The Royal Government of Cambodia is committed to eliminating the deadliest strain of malaria


The Royal Government of Cambodia (RGC) has pledged today to eliminate Plasmodium falciparum within the next few months and to maintain zero cases by 2023, through the launch of an innovative and targeted approach to the last mile of malaria elimination in the country.

P. falciparum is the deadliest strain of malaria and is resistant to antimalarial drugs, which adds urgency to efforts to eliminate it.

According to the goals set in the Malaria Elimination Action Framework, Cambodia is on the verge of success. We are now in the phase of achieving the elimination of P. falciparum by 2023, not only in Kampong Speu but also in all the other remaining provinces. “

HE Professor Mam Bunheng, Minister of Health

Minister Bunheng encouraged all health workers, officials, authorities, partners and individuals to make every effort in this last mile to eliminate P. falciparum, saying: “Working together makes it possible to eliminate malaria in Cambodia.” .

Dr. Li Ailan, representative of the World Health Organization (WHO) in Cambodia, praised the work done.

“I am very impressed by the enormous efforts being made at the local, provincial and national levels to eliminate malaria. We appreciate the collective action of partners for this. Cambodia, being very close to the goal, may be the first country in the region to eliminate malaria from P. falciparum, serving as a champion in the Greater Mekong sub-region. “

The kick-off for the ‘last mile’ of malaria elimination was held in Kampong Speu at an event attended by the Ministry of Health (MOH), WHO, the National Center for Parasitology , entomology and malaria control (NCM), Kampong Speu Governorate, the United Nations Office for Project Services and other partners. HE Minister Mam Bunheng, Dr Huy Rekol, Director of the CNM, and HE Vei Samnang, Governor of Kampong Speu, gave speeches in recognition of this historic moment.

At the event, all stakeholders agreed to collaborate on three interventions to eliminate P. falciparum in malaria hotspots in five provinces:

  • Distribution of mosquito nets;
  • Weekly house-to-house fever screening to ensure that every person with a fever is tested for malaria and receives treatment if positive; is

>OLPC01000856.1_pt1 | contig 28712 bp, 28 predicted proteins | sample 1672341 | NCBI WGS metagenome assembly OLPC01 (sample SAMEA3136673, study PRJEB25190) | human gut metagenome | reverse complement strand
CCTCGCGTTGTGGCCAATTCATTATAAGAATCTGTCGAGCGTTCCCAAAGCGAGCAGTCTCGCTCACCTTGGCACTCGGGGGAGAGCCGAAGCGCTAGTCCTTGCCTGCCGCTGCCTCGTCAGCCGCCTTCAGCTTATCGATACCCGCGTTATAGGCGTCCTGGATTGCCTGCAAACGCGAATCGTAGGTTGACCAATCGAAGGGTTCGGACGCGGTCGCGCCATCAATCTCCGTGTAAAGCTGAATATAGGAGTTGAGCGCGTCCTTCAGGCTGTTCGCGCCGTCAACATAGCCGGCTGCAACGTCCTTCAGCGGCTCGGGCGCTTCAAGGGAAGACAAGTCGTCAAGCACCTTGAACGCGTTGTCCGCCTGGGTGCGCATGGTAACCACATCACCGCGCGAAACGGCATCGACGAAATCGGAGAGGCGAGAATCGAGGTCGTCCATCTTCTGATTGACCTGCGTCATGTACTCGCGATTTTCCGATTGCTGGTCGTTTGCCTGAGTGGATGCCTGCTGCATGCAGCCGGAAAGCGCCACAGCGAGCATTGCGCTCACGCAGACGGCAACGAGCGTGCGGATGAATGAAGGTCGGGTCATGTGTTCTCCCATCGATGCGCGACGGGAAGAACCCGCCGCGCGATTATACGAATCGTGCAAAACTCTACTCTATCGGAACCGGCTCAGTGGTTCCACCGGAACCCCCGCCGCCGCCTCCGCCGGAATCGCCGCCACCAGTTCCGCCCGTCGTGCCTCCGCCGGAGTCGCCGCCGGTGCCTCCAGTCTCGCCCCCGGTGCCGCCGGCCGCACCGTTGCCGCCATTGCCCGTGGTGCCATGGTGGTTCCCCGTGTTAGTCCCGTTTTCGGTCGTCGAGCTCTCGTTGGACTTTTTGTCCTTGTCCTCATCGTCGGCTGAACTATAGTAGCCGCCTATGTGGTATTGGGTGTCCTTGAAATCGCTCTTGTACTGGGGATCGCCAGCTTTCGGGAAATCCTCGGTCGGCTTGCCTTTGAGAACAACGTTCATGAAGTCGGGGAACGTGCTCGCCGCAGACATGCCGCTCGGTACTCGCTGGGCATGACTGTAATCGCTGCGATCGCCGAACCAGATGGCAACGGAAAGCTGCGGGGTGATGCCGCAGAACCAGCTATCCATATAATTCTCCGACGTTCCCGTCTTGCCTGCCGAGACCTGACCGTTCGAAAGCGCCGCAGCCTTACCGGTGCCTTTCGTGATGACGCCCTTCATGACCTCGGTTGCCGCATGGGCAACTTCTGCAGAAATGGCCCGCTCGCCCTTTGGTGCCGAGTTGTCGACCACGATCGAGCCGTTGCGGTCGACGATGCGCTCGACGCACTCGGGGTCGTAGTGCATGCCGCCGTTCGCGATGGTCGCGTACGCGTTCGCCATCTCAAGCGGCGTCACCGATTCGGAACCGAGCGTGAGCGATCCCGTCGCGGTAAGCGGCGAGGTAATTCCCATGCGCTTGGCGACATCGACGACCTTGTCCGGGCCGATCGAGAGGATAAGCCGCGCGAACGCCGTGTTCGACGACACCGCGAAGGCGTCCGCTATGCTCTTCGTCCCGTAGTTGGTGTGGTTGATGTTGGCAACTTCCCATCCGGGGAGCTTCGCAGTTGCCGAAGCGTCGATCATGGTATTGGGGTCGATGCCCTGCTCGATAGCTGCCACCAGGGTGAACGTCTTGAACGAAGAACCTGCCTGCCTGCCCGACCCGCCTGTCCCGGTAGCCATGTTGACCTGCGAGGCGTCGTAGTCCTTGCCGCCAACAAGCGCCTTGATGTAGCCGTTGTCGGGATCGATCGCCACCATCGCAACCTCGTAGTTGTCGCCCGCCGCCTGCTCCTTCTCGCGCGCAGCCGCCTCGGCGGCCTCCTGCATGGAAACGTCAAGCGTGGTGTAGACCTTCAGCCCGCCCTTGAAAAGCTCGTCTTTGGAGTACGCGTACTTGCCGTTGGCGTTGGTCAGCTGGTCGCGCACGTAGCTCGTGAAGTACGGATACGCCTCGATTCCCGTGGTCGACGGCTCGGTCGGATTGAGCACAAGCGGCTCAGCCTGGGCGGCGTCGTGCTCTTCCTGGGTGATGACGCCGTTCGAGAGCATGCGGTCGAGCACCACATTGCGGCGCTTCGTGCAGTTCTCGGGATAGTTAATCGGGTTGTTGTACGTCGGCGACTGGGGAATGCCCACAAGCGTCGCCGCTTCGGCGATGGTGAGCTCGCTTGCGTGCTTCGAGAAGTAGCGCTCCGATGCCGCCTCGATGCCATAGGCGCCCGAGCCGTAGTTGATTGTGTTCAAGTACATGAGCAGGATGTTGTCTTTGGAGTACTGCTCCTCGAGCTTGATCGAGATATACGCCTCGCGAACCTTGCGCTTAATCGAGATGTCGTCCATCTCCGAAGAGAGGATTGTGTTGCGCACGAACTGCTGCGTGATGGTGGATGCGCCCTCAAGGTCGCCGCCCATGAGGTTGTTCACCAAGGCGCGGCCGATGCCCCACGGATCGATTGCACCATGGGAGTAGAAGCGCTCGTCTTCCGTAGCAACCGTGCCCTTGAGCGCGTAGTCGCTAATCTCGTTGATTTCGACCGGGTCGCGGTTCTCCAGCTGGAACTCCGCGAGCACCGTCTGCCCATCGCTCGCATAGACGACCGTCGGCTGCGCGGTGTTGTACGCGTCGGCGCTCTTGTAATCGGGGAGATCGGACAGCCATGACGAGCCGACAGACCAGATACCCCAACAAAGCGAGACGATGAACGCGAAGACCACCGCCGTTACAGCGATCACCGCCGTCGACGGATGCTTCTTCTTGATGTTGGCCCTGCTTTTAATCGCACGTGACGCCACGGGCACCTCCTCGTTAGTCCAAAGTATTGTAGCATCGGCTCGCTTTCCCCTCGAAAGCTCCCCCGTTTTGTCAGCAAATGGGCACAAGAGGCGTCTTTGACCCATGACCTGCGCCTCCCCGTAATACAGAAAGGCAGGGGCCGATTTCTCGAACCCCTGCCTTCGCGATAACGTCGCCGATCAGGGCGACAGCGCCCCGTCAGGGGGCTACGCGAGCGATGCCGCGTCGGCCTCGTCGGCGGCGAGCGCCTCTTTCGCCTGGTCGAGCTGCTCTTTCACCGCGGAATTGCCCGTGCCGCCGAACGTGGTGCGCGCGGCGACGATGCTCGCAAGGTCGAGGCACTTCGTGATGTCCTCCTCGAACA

• Targeted drug delivery and intermittent preventive treatment for travelers visiting malaria-prone areas.

The “last mile” of malaria elimination is an innovative approach that builds on Cambodia’s impressive progress in malaria control and elimination in recent years. The MOH, including the National Malaria Program, technically and programmatically supported by WHO, has strengthened engagement with partners, communities and civil societies to ensure full implementation of the National Strategic Plan activities and the deployment of aggressive interventions to reduce malaria.

Cambodia continued its intense response to malaria eradication during the COVID-19 pandemic and recently reached a historically low level of malaria incidence. Despite the challenges brought by the pandemic, the country has minimized disruptions, prioritized preparedness, and maintained solid progress in its fight against malaria. After reporting 3,528 cases of P. falciparum and mixed malaria in September 2017, only 72 cases of P. falciparum and mixed cases were reported in around 60 villages in September 2020. This finding is even more remarkable given that Cambodia is the l epicenter of multi-resistance against malaria in the region.

The response is part of a broader initiative supported by the WHO’s Mekong Malaria Elimination (MME) program. The key to the success of this aggressive approach is the active inclusion of village malaria workers, villagers living in wooded areas and leaders of remote communities. This inclusion captures important insights from those most affected by this problem and creates an opportunity for local communities to engage in malaria interventions. These local partnerships are essential to ensure that Cambodia reaches unreached and underserved people and establishes community consensus.

The work done in Cambodia will play a vital role in driving progress in the Greater Mekong. I hope we can use this forward-looking and locally driven approach as a model for future interventions in the sub-region. “

Dr Luciano Tuseo, MME Hub Coordinator

WHO will support MOH, in particular CNM, and partners in ensuring an effective technical strategy and will also provide operational and financial support to achieve the elimination goal. The Global Fund to Fight AIDS, Tuberculosis and Malaria has committed $ 2 million to implement more aggressive interventions.

After the elimination of malaria from P. falciparum, Cambodia’s next goal is to eliminate all malaria species by 2025.


The World Health Organization

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